“Have you had your shots yet?”
It’s become the topic of conversation du jour — at the gym, at school pickup, and at family gatherings, and for good reason.
The Covid-19 vaccine, despite what some misguided people believe, is a miracle of modern science. In the past 100 days, more than two-thirds of senior citizens (a group that was disproportionately affected by the pandemic), are now fully vaccinated, according to the CDC. As a result, we’ve seen an 80 percent drop in deaths and a 70 percent drop in hospitalizations.
The more people who are protected against Covid, the closer we all get to realizing some sense of normalcy.
And so, naturally, the common follow-up to the aforementioned question is: “Where did you get your shot?” Not just because people are curious, but because tracking down the vaccination has taken on a Moby Dick-like quality, particularly in states like New Jersey (where I live). I realize we’re not exactly alone in this regard, but until last week, I didn’t realize how far ahead some states were, until I had a conversation with a friend who lives in Northern Virginia.
She and her loved ones were able to check their eligibility, locate a vaccine site, and make an appointment through a statewide website (aptly entitled, Vaccinate Virginia). When I checked it out, there it was in big, bold letters: “Here’s How to Get Vaccinated.”
And yet, for those in other states, the Covid vaccine remains elusive. My friend and I joked that in New Jersey, you have to “know someone” to get an appointment. Or, perhaps more accurately, recruit friends to track the various sites and report on how long the lines were.
At one megasite, for example, appointments became available on Saturday mornings. Upon check-in (which began at 8:45 a.m.), patients were placed into a waiting room until around 9 a.m. At that point, those who were randomly selected received a notification and were on their way to getting the elusive shot. Those who were not selected were encouraged to stick around in case a few more appointments opened up, but when you can see that there are 8,000 people waiting for 2,000 vaccines, it hardly seems worth it.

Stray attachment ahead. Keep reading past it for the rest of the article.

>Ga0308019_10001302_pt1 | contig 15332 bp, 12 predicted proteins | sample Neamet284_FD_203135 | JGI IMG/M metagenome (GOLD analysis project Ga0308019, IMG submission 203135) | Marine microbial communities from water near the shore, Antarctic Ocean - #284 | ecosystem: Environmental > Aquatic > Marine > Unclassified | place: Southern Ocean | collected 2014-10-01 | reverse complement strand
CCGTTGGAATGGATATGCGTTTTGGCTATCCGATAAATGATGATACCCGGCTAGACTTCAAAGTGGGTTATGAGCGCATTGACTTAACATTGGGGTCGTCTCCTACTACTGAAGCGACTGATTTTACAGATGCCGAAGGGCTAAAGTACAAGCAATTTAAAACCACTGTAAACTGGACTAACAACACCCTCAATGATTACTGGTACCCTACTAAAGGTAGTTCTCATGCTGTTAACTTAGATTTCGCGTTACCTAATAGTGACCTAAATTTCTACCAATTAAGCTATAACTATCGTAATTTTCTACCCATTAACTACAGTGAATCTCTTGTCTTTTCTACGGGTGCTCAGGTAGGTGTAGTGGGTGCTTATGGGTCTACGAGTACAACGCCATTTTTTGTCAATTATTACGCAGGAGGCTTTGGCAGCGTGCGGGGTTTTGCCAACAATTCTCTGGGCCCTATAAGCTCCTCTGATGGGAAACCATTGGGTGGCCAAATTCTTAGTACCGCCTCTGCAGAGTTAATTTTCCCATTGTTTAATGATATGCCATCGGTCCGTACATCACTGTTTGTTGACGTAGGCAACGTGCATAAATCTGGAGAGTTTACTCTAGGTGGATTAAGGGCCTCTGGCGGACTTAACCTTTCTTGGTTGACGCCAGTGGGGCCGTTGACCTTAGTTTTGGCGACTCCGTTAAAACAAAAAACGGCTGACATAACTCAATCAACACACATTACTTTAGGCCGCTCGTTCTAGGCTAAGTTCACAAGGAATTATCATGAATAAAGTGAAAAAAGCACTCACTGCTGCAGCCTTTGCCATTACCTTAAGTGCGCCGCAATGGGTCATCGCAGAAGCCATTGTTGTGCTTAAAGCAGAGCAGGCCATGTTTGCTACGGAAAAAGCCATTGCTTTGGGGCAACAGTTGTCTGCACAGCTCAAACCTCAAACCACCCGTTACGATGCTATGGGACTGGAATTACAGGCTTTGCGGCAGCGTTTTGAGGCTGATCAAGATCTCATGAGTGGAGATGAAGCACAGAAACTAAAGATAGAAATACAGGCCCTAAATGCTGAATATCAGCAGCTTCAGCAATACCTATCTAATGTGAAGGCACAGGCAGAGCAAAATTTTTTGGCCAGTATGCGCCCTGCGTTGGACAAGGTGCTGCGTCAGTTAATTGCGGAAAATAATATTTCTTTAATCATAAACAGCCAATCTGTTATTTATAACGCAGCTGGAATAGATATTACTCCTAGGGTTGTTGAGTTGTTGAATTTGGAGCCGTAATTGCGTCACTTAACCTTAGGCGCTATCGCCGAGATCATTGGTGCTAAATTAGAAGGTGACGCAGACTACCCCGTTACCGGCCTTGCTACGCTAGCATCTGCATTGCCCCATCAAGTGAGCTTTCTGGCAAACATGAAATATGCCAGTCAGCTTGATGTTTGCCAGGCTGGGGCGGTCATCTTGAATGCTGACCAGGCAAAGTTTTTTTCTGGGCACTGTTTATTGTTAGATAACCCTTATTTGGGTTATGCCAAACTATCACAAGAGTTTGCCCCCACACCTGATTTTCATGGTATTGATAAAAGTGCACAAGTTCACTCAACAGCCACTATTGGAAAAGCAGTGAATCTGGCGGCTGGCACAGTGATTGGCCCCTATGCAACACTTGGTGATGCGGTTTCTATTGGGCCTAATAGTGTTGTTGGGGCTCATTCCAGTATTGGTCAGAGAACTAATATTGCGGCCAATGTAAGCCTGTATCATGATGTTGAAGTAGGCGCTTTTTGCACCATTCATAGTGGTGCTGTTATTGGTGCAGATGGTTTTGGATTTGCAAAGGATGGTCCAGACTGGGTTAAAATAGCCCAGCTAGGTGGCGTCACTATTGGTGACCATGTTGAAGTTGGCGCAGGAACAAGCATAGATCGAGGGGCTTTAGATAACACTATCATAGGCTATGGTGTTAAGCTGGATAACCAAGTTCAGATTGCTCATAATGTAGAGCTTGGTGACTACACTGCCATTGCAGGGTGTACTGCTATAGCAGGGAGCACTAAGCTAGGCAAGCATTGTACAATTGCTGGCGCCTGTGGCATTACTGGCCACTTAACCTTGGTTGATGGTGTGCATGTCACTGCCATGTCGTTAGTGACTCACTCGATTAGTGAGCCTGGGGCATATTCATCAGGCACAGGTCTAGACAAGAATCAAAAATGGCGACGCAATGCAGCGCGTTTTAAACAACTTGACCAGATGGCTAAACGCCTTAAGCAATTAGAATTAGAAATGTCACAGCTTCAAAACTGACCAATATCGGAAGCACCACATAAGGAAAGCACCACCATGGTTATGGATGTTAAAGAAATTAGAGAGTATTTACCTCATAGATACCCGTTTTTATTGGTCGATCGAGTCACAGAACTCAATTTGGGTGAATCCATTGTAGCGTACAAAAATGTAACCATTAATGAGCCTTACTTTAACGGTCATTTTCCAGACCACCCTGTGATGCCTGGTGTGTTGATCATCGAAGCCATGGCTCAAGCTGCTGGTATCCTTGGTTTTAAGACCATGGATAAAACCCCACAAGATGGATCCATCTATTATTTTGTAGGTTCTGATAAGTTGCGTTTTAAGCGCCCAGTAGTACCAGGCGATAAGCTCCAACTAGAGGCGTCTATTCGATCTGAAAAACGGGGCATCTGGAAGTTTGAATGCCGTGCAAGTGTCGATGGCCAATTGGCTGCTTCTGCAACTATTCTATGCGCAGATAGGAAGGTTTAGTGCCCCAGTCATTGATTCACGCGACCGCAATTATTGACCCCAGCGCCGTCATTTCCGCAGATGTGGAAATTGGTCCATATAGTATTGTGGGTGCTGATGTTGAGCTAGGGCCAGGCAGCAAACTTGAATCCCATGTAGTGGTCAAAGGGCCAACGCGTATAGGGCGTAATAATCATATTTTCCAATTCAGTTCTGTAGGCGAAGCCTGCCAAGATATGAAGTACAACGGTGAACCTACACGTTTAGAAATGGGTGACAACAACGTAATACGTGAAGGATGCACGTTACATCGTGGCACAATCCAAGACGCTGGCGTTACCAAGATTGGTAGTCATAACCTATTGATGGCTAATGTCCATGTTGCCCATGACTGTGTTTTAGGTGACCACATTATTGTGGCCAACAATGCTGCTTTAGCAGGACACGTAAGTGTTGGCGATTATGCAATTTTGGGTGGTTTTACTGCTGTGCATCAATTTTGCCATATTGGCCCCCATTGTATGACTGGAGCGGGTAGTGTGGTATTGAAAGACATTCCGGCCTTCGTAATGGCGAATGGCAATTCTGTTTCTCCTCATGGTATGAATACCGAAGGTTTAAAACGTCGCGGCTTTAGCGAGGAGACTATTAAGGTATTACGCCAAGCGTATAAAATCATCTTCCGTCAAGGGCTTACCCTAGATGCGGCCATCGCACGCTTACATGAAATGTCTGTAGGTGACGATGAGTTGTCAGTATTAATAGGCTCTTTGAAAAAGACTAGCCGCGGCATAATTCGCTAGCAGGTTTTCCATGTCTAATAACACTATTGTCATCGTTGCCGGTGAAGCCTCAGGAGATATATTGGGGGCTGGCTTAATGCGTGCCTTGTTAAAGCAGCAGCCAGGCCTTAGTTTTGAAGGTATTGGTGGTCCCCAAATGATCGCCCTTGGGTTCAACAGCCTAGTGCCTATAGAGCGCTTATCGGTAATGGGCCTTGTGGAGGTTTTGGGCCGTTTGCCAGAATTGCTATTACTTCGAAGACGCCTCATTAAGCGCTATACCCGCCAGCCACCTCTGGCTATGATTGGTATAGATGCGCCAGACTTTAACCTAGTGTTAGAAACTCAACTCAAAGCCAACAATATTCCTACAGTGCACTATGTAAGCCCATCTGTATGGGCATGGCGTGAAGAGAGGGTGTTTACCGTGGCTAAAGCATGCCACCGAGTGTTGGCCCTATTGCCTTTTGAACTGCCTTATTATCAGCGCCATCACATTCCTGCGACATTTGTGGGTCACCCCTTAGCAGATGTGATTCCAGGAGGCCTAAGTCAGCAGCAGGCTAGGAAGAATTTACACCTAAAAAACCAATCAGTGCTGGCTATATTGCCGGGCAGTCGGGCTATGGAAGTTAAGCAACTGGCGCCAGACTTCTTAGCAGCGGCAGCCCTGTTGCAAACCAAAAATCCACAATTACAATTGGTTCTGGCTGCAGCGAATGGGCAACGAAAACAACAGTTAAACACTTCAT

Another option is to visit a pharmacy website. I had heard through the grapevine that CVS, for instance, released its daily allotment of appointments between 3 and 5 a.m. The trick was to wake up at the crack of dawn and keep hitting refresh until you hit the jackpot.
Not so easy peasy.
And, in my opinion, not acceptable. The process is far too cumbersome, particularly when it comes to something as critical as getting people vaccinated.
For those who work in the industry, this doesn’t come as a surprise. For patients and their families, however, it’s been quite eye-opening.
But that isn’t necessarily a bad thing, according to Patrick Woodard, MD, CMIO at Renown Health. “There is such complexity in the delivery and distribution of vaccines. I think this has actually highlighted that level of complexity to the lay person who maybe visits her doctor once a year and doesn’t think about healthcare,” he said during a recent interview. And while it doesn’t quite “solve the problem,” it can help people think about it in different ways, and recognize the challenges that providers are dealing with.
I couldn’t agree more with Dr. Woodard.
It shines a light on the lack of standardization that has plagued healthcare for years. And if there’s any positive to come from this, perhaps it’s the fact that healthcare and its complexities are being exposed. That more people will become aware of the battles providers and leaders face every day to ensure patients receive high-quality care.
It’s a realization that no one should have to “hit the jackpot” to get the care they need.
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